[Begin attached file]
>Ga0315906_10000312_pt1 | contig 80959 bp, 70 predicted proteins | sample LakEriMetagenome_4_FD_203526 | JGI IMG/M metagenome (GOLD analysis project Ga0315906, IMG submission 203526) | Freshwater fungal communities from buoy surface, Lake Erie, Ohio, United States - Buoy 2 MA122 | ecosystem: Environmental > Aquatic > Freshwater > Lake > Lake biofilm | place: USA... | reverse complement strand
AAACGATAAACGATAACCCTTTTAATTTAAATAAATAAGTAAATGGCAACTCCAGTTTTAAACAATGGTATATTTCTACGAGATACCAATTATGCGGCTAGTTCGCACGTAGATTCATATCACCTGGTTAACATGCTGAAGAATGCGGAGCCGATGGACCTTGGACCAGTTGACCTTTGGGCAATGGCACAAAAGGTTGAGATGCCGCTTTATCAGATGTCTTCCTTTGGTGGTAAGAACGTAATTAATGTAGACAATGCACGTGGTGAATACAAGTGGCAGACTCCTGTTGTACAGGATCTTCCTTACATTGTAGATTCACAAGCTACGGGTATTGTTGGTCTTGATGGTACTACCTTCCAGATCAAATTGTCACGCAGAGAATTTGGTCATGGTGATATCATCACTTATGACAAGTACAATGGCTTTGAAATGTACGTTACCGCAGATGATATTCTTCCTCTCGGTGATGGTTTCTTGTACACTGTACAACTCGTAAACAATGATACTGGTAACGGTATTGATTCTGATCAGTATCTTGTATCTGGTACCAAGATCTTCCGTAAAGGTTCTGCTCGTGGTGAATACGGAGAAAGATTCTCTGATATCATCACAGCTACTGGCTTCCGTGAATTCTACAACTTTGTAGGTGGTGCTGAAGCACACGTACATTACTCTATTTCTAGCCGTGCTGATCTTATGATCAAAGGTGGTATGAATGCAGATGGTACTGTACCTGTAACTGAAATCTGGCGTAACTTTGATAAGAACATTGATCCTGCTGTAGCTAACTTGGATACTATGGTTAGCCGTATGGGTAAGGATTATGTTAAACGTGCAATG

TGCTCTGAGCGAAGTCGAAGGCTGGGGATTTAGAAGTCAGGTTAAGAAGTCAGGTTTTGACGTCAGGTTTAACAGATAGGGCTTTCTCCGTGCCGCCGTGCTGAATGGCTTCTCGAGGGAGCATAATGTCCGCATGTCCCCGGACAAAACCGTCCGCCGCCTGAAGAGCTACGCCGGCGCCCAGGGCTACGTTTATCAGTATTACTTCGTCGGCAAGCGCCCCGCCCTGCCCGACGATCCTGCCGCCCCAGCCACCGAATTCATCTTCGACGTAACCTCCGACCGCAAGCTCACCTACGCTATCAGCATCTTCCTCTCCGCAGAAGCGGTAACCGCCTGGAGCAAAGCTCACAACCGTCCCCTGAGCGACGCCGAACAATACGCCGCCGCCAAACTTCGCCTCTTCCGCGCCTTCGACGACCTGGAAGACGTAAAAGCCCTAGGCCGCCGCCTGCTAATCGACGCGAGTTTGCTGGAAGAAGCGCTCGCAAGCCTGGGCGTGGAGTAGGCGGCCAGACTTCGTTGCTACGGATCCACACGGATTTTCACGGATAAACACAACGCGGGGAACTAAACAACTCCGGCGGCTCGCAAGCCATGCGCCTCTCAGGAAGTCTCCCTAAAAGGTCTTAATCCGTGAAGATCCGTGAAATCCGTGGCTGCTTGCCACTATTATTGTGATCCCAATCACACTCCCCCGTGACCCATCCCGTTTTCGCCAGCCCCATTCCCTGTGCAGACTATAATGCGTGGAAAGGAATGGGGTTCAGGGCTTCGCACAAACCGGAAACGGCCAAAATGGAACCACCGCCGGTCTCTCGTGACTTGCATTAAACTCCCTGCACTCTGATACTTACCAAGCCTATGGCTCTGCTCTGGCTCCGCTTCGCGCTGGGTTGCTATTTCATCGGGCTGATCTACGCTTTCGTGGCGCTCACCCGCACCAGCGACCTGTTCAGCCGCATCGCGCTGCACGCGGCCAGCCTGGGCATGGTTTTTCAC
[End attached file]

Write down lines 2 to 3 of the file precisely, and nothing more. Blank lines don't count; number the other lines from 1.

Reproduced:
AAACGATAAACGATAACCCTTTTAATTTAAATAAATAAGTAAATGGCAACTCCAGTTTTAAACAATGGTATATTTCTACGAGATACCAATTATGCGGCTAGTTCGCACGTAGATTCATATCACCTGGTTAACATGCTGAAGAATGCGGAGCCGATGGACCTTGGACCAGTTGACCTTTGGGCAATGGCACAAAAGGTTGAGATGCCGCTTTATCAGATGTCTTCCTTTGGTGGTAAGAACGTAATTAATGTAGACAATGCACGTGGTGAATACAAGTGGCAGACTCCTGTTGTACAGGATCTTCCTTACATTGTAGATTCACAAGCTACGGGTATTGTTGGTCTTGATGGTACTACCTTCCAGATCAAATTGTCACGCAGAGAATTTGGTCATGGTGATATCATCACTTATGACAAGTACAATGGCTTTGAAATGTACGTTACCGCAGATGATATTCTTCCTCTCGGTGATGGTTTCTTGTACACTGTACAACTCGTAAACAATGATACTGGTAACGGTATTGATTCTGATCAGTATCTTGTATCTGGTACCAAGATCTTCCGTAAAGGTTCTGCTCGTGGTGAATACGGAGAAAGATTCTCTGATATCATCACAGCTACTGGCTTCCGTGAATTCTACAACTTTGTAGGTGGTGCTGAAGCACACGTACATTACTCTATTTCTAGCCGTGCTGATCTTATGATCAAAGGTGGTATGAATGCAGATGGTACTGTACCTGTAACTGAAATCTGGCGTAACTTTGATAAGAACATTGATCCTGCTGTAGCTAACTTGGATACTATGGTTAGCCGTATGGGTAAGGATTATGTTAAACGTGCAATG

TGCTCTGAGCGAAGTCGAAGGCTGGGGATTTAGAAGTCAGGTTAAGAAGTCAGGTTTTGACGTCAGGTTTAACAGATAGGGCTTTCTCCGTGCCGCCGTGCTGAATGGCTTCTCGAGGGAGCATAATGTCCGCATGTCCCCGGACAAAACCGTCCGCCGCCTGAAGAGCTACGCCGGCGCCCAGGGCTACGTTTATCAGTATTACTTCGTCGGCAAGCGCCCCGCCCTGCCCGACGATCCTGCCGCCCCAGCCACCGAATTCATCTTCGACGTAACCTCCGACCGCAAGCTCACCTACGCTATCAGCATCTTCCTCTCCGCAGAAGCGGTAACCGCCTGGAGCAAAGCTCACAACCGTCCCCTGAGCGACGCCGAACAATACGCCGCCGCCAAACTTCGCCTCTTCCGCGCCTTCGACGACCTGGAAGACGTAAAAGCCCTAGGCCGCCGCCTGCTAATCGACGCGAGTTTGCTGGAAGAAGCGCTCGCAAGCCTGGGCGTGGAGTAGGCGGCCAGACTTCGTTGCTACGGATCCACACGGATTTTCACGGATAAACACAACGCGGGGAACTAAACAACTCCGGCGGCTCGCAAGCCATGCGCCTCTCAGGAAGTCTCCCTAAAAGGTCTTAATCCGTGAAGATCCGTGAAATCCGTGGCTGCTTGCCACTATTATTGTGATCCCAATCACACTCCCCCGTGACCCATCCCGTTTTCGCCAGCCCCATTCCCTGTGCAGACTATAATGCGTGGAAAGGAATGGGGTTCAGGGCTTCGCACAAACCGGAAACGGCCAAAATGGAACCACCGCCGGTCTCTCGTGACTTGCATTAAACTCCCTGCACTCTGATACTTACCAAGCCTATGGCTCTGCTCTGGCTCCGCTTCGCGCTGGGTTGCTATTTCATCGGGCTGATCTACGCTTTCGTGGCGCTCACCCGCACCAGCGACCTGTTCAGCCGCATCGCGCTGCACGCGGCCAGCCTGGGCATGGTTTTTCAC